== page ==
Advertisement
more top stories »

Optical sensor

— Electronics

QR codes could generate 3D images on phones – no internet required

By - November 14, 2014 3 Pictures
Whether they're on product packaging, promotional materials or in magazines, most QR codes do the same thing – when a smartphone scans them with its camera, they trigger that phone's web browser to navigate to a given website. In the near future, however, they may be used to securely display 3D images on the user's phone, without even involving the often-untrustworthy internet. Read More
— Medical

New device uses laser to provide life-saving information on patients' blood

By - February 24, 2014 1 Picture
Not everyone's blood clots at the same rate. While that might seem like simply an interesting bit of trivia, it's anything but trivial to doctors performing operations or emergency procedures, who need to know what might be required in the way of transfusions or anticoagulant drugs. Now, an optical device can provide them with that information within minutes. Read More
— Environment

Hold the salt: New sensor detects excess salt on roads

By - January 29, 2014 1 Picture
Just as a good meal can be ruined by too much table salt, too much sodium chloride applied to road surfaces to prevent icing can have a detrimental effect on vehicles, infrastructure and the environment. Engineers at Spain's Carlos III University (UC3M) have developed an optical sensor intended to prevent excessive salt treatment by detecting the amount of salt already on the road in real time. Read More
— Games

Super-precise motion tracking system uses projected "barcode" light patterns

By - October 8, 2013 5 Pictures
Motion-tracking systems like Wii and Kinect have certainly changed the way we play video games – among other things – but some people still complain that there's too much of a lag between real-world player movements and the corresponding in-game movements of the characters. The creators of the experimental Lumitrack system, however, claim that it has much less lag time than existing systems ... plus it's highly accurate and should be cheap to commercialize. Read More
— Aircraft

ON-WINGS takes ice detection to the next level

By - June 17, 2013 1 Picture
On most aircraft ice-detection systems, the sensors can’t be located right on the aerofoil surfaces that most need to be kept ice-free – the addition of a protruding sensor would ruin their aerodynamics. Now, however, UK-based GKN Aerospace has announced the new ON-WINGS system. It mounts completely flush with the skin of the aircraft, allowing it to be integrated directly onto wings, rotor blades, or anyplace else that needs to be kept sleek and free of ice. Read More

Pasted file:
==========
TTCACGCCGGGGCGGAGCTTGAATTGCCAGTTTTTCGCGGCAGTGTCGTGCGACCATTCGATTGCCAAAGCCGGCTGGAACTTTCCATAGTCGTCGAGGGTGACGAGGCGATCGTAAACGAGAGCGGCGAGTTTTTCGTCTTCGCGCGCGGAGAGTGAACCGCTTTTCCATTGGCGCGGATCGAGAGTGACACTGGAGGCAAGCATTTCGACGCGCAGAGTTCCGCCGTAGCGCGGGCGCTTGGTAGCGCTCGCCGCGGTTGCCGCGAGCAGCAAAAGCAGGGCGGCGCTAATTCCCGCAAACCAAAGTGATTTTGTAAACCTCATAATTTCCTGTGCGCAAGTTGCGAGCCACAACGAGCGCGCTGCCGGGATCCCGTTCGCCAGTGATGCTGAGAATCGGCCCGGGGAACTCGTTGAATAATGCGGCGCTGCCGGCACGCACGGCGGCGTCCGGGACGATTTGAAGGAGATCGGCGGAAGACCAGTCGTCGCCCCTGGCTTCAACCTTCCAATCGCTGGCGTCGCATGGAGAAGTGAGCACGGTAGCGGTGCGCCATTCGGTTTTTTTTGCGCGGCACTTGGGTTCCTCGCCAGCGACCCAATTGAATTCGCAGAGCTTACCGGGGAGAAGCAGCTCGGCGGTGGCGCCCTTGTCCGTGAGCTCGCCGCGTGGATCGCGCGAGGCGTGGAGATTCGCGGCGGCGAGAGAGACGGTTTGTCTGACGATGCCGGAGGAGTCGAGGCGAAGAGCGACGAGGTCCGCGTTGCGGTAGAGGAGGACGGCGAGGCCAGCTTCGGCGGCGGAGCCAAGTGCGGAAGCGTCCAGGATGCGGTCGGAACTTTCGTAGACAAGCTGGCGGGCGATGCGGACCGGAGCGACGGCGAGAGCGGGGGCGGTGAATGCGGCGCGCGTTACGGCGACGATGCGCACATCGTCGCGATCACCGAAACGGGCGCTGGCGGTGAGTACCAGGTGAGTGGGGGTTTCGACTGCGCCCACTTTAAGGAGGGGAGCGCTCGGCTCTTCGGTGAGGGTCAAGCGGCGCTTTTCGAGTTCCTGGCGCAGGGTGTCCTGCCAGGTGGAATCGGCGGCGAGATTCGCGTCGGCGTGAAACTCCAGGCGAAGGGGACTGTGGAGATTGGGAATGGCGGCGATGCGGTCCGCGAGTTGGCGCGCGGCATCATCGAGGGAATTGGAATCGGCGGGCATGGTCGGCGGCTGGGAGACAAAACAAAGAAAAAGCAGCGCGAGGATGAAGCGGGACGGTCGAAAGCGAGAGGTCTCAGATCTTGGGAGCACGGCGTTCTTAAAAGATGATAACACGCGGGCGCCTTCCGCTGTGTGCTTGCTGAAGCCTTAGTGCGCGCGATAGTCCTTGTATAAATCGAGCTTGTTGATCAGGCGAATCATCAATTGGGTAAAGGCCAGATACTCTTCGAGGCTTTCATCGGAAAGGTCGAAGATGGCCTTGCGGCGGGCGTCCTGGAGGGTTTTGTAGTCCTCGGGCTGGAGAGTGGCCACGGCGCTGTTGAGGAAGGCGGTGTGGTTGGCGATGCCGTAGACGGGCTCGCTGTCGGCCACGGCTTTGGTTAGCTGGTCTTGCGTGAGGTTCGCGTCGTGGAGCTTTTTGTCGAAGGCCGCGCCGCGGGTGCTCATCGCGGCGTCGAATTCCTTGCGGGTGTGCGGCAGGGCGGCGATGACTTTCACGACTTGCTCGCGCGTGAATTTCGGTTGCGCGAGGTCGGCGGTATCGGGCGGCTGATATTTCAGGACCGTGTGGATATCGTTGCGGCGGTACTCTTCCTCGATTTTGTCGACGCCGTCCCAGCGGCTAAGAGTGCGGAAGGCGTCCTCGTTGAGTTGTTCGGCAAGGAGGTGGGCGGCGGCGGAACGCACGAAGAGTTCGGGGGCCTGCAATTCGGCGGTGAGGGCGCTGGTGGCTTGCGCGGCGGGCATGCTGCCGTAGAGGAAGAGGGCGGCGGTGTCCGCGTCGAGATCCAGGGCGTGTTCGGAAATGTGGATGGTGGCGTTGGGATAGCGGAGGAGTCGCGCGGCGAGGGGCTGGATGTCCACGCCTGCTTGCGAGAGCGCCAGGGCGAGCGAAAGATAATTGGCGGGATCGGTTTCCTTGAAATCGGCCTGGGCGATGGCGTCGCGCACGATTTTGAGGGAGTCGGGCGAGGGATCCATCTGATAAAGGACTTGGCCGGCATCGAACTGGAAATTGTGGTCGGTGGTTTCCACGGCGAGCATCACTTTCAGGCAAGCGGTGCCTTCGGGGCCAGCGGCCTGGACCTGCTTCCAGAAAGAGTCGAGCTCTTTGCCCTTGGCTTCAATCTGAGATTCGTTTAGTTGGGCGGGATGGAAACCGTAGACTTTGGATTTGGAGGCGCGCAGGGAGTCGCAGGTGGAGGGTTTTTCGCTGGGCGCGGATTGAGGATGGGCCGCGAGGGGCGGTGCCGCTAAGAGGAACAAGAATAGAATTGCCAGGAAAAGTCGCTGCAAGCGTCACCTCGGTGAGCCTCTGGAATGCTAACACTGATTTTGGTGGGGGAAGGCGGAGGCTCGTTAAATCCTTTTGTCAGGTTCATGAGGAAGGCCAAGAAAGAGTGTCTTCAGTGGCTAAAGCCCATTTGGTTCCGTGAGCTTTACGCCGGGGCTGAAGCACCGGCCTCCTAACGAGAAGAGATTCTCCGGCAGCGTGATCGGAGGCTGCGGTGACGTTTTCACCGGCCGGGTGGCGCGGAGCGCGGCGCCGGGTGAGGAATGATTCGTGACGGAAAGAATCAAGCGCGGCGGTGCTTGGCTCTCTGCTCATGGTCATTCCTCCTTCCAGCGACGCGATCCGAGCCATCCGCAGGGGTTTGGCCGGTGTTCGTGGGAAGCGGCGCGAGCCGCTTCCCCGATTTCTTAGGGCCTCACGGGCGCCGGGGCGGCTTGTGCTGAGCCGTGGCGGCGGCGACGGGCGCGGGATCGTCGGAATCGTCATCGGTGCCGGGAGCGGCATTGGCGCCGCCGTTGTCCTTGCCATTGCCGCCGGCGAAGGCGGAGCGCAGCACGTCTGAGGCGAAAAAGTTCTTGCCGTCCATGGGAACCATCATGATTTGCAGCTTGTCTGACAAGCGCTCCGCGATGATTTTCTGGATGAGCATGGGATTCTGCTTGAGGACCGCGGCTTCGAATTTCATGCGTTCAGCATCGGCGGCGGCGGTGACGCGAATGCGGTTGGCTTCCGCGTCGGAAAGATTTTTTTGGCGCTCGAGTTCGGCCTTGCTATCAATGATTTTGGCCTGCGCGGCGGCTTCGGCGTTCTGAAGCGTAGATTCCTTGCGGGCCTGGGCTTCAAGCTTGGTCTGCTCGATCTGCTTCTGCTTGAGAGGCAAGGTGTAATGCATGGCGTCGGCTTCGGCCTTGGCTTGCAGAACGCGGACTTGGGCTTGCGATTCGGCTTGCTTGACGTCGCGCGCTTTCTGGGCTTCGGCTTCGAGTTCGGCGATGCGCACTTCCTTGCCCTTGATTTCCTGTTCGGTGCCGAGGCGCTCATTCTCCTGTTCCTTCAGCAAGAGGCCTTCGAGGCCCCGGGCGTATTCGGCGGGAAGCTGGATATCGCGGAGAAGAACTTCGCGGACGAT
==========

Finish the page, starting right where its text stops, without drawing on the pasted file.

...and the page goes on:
— Wearable Electronics

The Urwerk EMC – for when you really, really want to be on time

By - May 31, 2013 9 Pictures
Luxury watchmaker Urwerk has revealed the latest project in development at its U-Research Division. Like the company's past haute horlogerie creations, the EMC will offer exceptional accuracy and style, but with an unconventional twist. Calling it a "mechanical smart watch," Urwerk says the EMC will include an electronic mechanism that verifies its own precision and tells the wearer whether the timing needs to be adjusted. Read More
— Automotive

Cheaper vehicle sensory system developed

By - July 11, 2011 1 Picture
There are presently several in-car systems that use small cameras and sensors to alert drivers to dangers on the road, or even in their own driving habits. Some of these systems can be quite costly, and are therefore limited to use in fairly expensive automobiles. Now, however, a team of scientists from Germany's Fraunhofer Institute for Reliability and Microintegration have developed a new type of sensory system, that's cheap enough to produce that it could be used in economy vehicles. Read More
— Children

Huey the Chameleon - a lamp that changes colors to match its surroundings

By - May 10, 2011 4 Pictures
Suppose you just love the sage green color of your new desk blotter, and think “If only I could instantly make my whole office this color.” Well, now you can ... sort of. The designers over at ThinkGeek have created a gizmo called Huey the Color Copying Chameleon Lamp, that automatically “reads” any color that it’s placed upon, then glows in that color. Read More
— Science

World's largest neutrino observatory completed in Antarctica

By - December 20, 2010 13 Pictures
After five years of construction, an international team has put the finishing touches on the University of Wisconsin’s IceCube Neutrino Observatory. Located in Antarctica, the observatory is looking specifically for high-energy neutrinos, which are created in violent cosmic events such as super novae and gamma ray bursts. As neutrinos collide with water molecules in the pitch black, ultra-clear ice, a blue flash of light results, which is detected by the sensors. Ever since neutrinos were discovered in 1956, scientists have hoped to decipher the information these astronomical messengers carry about distant cosmic events and the completion of the observatory marks an important step towards tracing their origins. Read More
— Computers

Speedlink CUE mouse offers Magic Mouse-like experience for PC users

By - October 21, 2010 8 Pictures
As a PC user, I must admit to having suffered from a little Mac envy when Apple let loose its Magic Mouse. So I was pleased when Microsoft announced its new Arc Touch mouse, at least initially. Now Speedlink is about to introduce its CUE multi-touch mouse for PC users where the upper surface translates swipes, strokes and touches into onscreen actions. It also benefits from a high precision optical sensor and connects wirelessly to a compact nano receiver from up to 26 feet away. Read More

Subscribe to Gizmag's email newsletter

Advertisement